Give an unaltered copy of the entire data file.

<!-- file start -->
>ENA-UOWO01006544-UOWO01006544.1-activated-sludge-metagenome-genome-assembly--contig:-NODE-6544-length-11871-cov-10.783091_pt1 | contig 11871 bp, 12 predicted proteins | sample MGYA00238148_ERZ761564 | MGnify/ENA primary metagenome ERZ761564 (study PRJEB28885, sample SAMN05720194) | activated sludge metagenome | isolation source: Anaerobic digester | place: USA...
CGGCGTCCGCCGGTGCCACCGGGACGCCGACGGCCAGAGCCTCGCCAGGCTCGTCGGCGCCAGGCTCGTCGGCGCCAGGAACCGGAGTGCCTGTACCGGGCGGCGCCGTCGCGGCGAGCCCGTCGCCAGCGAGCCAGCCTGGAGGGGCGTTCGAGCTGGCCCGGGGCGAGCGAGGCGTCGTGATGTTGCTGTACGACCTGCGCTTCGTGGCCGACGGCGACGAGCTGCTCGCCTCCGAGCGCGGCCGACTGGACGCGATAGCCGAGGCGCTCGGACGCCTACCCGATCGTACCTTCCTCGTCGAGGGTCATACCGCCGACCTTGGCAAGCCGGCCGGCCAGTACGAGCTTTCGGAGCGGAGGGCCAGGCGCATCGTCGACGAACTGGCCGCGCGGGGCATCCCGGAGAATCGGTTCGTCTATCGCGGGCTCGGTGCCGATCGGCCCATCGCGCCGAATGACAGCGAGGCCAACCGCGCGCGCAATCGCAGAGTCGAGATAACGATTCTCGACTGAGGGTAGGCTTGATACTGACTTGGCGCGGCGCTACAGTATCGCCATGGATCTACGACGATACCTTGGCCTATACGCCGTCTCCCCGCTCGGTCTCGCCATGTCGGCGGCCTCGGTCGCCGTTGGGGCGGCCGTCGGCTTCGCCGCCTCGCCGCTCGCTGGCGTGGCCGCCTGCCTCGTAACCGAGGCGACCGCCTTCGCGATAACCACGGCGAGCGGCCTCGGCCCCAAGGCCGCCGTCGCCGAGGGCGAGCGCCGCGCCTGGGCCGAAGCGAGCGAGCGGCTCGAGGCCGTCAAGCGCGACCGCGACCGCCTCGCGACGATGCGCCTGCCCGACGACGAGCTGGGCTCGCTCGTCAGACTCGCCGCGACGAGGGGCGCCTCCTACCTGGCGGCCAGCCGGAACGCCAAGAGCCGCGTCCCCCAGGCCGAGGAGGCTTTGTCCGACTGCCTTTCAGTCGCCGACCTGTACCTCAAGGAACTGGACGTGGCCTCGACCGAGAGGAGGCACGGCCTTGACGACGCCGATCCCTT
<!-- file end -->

>ENA-UOWO01006544-UOWO01006544.1-activated-sludge-metagenome-genome-assembly--contig:-NODE-6544-length-11871-cov-10.783091_pt1 | contig 11871 bp, 12 predicted proteins | sample MGYA00238148_ERZ761564 | MGnify/ENA primary metagenome ERZ761564 (study PRJEB28885, sample SAMN05720194) | activated sludge metagenome | isolation source: Anaerobic digester | place: USA...
CGGCGTCCGCCGGTGCCACCGGGACGCCGACGGCCAGAGCCTCGCCAGGCTCGTCGGCGCCAGGCTCGTCGGCGCCAGGAACCGGAGTGCCTGTACCGGGCGGCGCCGTCGCGGCGAGCCCGTCGCCAGCGAGCCAGCCTGGAGGGGCGTTCGAGCTGGCCCGGGGCGAGCGAGGCGTCGTGATGTTGCTGTACGACCTGCGCTTCGTGGCCGACGGCGACGAGCTGCTCGCCTCCGAGCGCGGCCGACTGGACGCGATAGCCGAGGCGCTCGGACGCCTACCCGATCGTACCTTCCTCGTCGAGGGTCATACCGCCGACCTTGGCAAGCCGGCCGGCCAGTACGAGCTTTCGGAGCGGAGGGCCAGGCGCATCGTCGACGAACTGGCCGCGCGGGGCATCCCGGAGAATCGGTTCGTCTATCGCGGGCTCGGTGCCGATCGGCCCATCGCGCCGAATGACAGCGAGGCCAACCGCGCGCGCAATCGCAGAGTCGAGATAACGATTCTCGACTGAGGGTAGGCTTGATACTGACTTGGCGCGGCGCTACAGTATCGCCATGGATCTACGACGATACCTTGGCCTATACGCCGTCTCCCCGCTCGGTCTCGCCATGTCGGCGGCCTCGGTCGCCGTTGGGGCGGCCGTCGGCTTCGCCGCCTCGCCGCTCGCTGGCGTGGCCGCCTGCCTCGTAACCGAGGCGACCGCCTTCGCGATAACCACGGCGAGCGGCCTCGGCCCCAAGGCCGCCGTCGCCGAGGGCGAGCGCCGCGCCTGGGCCGAAGCGAGCGAGCGGCTCGAGGCCGTCAAGCGCGACCGCGACCGCCTCGCGACGATGCGCCTGCCCGACGACGAGCTGGGCTCGCTCGTCAGACTCGCCGCGACGAGGGGCGCCTCCTACCTGGCGGCCAGCCGGAACGCCAAGAGCCGCGTCCCCCAGGCCGAGGAGGCTTTGTCCGACTGCCTTTCAGTCGCCGACCTGTACCTCAAGGAACTGGACGTGGCCTCGACCGAGAGGAGGCACGGCCTTGACGACGCCGATCCCTT